|About the Book|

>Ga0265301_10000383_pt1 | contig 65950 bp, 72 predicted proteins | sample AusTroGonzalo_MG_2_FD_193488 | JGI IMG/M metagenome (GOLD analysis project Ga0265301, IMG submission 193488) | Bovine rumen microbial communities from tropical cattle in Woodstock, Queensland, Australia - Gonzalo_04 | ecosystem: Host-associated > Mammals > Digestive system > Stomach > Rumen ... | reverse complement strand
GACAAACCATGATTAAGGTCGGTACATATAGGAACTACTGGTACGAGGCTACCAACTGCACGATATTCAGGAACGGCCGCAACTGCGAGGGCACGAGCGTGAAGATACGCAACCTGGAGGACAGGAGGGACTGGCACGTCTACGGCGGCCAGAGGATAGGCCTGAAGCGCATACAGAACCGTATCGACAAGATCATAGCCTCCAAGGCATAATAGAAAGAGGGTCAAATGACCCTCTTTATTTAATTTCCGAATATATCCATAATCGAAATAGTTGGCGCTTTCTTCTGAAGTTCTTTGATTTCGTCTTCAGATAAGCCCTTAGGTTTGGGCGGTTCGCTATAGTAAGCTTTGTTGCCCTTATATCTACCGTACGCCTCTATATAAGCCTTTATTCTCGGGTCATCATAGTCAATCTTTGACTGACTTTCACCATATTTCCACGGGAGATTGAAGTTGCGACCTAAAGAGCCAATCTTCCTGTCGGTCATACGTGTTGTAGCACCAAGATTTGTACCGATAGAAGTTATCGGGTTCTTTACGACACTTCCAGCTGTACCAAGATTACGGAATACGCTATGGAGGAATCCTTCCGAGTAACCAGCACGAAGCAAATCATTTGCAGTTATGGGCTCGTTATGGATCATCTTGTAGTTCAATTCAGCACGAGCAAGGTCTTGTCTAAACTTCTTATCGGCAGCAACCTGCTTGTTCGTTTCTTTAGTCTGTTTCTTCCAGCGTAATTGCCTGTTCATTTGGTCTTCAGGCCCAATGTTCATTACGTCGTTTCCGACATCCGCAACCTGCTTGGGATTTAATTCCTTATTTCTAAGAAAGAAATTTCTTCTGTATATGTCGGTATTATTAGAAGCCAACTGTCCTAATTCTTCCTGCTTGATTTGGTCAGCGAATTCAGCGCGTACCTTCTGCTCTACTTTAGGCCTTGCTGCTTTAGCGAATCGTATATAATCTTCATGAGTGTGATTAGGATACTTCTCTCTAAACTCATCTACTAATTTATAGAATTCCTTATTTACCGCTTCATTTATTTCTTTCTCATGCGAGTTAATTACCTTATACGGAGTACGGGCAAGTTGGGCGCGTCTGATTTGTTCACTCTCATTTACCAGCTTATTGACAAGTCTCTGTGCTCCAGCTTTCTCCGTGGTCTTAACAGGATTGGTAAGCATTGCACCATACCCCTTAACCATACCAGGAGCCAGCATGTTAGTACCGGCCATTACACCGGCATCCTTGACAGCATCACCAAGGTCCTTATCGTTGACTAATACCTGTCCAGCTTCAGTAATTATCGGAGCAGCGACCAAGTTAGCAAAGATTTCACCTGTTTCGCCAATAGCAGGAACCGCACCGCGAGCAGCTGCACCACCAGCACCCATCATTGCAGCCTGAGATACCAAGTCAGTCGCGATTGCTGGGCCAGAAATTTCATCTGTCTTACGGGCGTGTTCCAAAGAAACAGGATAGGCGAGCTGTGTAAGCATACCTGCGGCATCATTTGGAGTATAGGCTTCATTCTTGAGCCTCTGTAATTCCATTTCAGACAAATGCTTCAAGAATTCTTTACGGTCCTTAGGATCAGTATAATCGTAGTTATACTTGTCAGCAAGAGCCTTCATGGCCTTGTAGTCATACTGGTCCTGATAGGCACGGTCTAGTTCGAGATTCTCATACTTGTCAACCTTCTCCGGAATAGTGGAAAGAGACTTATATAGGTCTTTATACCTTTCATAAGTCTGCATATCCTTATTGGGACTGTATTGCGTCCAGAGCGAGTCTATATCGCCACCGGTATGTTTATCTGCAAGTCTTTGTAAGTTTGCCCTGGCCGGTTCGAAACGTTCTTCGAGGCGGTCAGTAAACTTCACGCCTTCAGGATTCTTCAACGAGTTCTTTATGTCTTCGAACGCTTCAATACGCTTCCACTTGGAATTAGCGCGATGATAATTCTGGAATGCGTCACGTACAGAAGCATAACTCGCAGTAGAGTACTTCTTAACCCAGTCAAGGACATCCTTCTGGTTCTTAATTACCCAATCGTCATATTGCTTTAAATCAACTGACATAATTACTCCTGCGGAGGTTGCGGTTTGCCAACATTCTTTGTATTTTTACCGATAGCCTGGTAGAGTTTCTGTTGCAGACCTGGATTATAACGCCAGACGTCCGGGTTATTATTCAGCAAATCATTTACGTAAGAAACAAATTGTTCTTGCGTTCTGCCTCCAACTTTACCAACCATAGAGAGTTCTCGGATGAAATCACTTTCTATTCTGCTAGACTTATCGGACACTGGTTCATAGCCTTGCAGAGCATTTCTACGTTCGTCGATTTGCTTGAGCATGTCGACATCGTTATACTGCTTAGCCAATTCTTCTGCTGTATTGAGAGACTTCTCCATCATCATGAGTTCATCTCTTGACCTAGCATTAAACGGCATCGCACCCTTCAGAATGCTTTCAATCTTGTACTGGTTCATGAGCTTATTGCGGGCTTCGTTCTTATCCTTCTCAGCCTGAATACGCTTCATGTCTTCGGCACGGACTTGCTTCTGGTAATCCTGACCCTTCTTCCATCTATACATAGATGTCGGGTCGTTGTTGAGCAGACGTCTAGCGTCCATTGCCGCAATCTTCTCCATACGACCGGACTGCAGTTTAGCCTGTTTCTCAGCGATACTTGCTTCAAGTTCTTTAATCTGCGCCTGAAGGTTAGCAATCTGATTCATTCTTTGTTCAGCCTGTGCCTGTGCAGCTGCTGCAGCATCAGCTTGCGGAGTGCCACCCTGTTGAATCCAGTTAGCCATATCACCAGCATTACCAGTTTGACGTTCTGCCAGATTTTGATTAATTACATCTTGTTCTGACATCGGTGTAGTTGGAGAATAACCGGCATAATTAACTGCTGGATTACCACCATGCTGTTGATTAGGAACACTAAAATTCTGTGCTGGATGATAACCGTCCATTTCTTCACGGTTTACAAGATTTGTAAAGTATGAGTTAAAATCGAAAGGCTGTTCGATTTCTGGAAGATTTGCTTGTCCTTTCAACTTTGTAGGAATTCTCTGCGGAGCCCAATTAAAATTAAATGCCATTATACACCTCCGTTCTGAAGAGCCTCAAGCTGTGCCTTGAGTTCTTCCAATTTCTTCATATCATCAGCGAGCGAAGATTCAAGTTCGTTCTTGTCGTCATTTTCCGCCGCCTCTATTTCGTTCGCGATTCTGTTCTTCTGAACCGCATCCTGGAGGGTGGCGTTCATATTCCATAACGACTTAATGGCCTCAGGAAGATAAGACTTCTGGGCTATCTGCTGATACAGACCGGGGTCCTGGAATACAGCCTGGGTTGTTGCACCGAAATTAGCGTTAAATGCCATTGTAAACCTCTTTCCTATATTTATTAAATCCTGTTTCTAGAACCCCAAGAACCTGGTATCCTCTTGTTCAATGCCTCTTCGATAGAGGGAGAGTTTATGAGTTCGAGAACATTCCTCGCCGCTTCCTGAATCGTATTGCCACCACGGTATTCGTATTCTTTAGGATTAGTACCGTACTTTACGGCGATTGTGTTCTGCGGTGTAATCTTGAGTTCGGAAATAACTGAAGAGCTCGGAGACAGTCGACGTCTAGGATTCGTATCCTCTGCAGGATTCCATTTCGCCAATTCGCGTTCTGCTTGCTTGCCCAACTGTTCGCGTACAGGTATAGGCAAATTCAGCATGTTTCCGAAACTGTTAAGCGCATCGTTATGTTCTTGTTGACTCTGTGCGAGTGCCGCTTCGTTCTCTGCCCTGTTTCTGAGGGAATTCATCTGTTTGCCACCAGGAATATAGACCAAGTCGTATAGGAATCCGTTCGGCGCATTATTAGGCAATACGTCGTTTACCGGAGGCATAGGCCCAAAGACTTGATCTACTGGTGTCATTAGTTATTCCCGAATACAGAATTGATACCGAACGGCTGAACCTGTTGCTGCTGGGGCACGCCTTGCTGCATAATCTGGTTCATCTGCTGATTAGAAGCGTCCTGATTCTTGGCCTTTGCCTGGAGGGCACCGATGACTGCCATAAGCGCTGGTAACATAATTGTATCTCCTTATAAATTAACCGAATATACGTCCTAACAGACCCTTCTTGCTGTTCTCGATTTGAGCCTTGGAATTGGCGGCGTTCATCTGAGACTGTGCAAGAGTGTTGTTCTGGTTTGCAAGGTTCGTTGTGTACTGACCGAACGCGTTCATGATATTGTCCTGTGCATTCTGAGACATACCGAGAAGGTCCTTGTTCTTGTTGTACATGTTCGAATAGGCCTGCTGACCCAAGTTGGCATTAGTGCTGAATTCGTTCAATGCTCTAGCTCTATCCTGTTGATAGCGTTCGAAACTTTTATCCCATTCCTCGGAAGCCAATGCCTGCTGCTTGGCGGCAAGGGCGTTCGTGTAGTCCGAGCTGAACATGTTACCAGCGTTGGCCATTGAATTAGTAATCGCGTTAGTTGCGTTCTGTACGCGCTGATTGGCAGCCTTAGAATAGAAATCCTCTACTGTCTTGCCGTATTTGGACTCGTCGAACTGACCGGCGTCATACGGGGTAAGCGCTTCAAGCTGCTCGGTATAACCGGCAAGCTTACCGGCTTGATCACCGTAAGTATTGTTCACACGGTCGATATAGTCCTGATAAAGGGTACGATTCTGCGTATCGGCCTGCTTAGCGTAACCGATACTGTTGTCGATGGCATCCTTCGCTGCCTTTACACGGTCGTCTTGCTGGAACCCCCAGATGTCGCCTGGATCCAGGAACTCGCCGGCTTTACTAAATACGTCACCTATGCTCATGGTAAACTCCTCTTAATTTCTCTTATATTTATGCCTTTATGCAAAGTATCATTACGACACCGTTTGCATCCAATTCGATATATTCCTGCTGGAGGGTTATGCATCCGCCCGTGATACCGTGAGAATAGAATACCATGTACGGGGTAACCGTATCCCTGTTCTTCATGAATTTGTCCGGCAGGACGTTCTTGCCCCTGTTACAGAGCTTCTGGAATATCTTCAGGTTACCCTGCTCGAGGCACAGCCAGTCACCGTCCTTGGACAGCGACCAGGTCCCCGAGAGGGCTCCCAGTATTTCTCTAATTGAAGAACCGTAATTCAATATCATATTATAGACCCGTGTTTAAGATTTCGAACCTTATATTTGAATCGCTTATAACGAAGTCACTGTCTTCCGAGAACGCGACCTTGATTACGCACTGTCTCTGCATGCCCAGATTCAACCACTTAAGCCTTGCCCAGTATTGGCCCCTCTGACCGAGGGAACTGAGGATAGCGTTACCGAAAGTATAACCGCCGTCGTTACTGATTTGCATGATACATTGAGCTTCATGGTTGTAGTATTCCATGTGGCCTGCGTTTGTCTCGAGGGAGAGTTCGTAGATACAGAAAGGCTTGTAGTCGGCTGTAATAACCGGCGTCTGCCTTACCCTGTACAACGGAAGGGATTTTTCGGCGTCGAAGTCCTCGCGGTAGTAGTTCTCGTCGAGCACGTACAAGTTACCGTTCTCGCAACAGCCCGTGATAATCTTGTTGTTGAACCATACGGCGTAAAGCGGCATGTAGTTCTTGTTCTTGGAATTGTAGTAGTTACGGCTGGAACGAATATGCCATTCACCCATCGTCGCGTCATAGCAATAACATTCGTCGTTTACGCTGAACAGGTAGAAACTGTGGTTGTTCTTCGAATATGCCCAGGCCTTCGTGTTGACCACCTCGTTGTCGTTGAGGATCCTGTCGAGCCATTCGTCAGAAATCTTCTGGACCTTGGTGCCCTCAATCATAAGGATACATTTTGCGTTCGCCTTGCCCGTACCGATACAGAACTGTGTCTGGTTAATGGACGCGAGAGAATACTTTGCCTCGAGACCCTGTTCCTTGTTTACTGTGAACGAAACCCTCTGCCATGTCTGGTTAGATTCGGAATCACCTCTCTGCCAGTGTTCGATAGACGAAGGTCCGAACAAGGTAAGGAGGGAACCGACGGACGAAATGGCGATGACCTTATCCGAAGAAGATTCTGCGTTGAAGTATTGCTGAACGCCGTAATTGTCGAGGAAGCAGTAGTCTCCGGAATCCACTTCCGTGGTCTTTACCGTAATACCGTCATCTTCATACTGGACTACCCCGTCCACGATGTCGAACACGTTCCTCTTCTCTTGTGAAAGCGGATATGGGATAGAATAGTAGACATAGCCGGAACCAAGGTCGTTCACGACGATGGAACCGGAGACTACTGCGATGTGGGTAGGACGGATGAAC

Researchers who conduct ethnography in science education tend to have a deep commitment for transforming science to improve the lives of people in underserved communities. This edited volume explores how contemporary ethnographers in scienceMoreResearchers who conduct ethnography in science education tend to have a deep commitment for transforming science to improve the lives of people in underserved communities. This edited volume explores how contemporary ethnographers in science education bring to light the local production of scientific knowledge and the ways it is implicated in larger social and political struggles. Ethnographies in science education contribute to understanding the experiences of linguistically, racially, and economically diverse populations who have been historically excluded from participation in science. An anthropological approach has also been instrumental in explicating the situated practices by which students enact science in the classroom and in their lives beyond schools.This edited volume brings together ethnographers in science education to contribute a global perspective on science teaching and learning in school and university classrooms, at home, and after school programs. Included are examples of ethnography in science education from the UK, Argentina, Canada, and the USA in which contributors point to promising directions for theorizing the culture of science education as we undertake educational reform. The authors in this volume argue that ethnography is not only a valid approach for the study of science education, but also they contend that it is essential to the development of more equitable practices for instruction and learning.This book was originally published as a special issue of Ethnography and Education.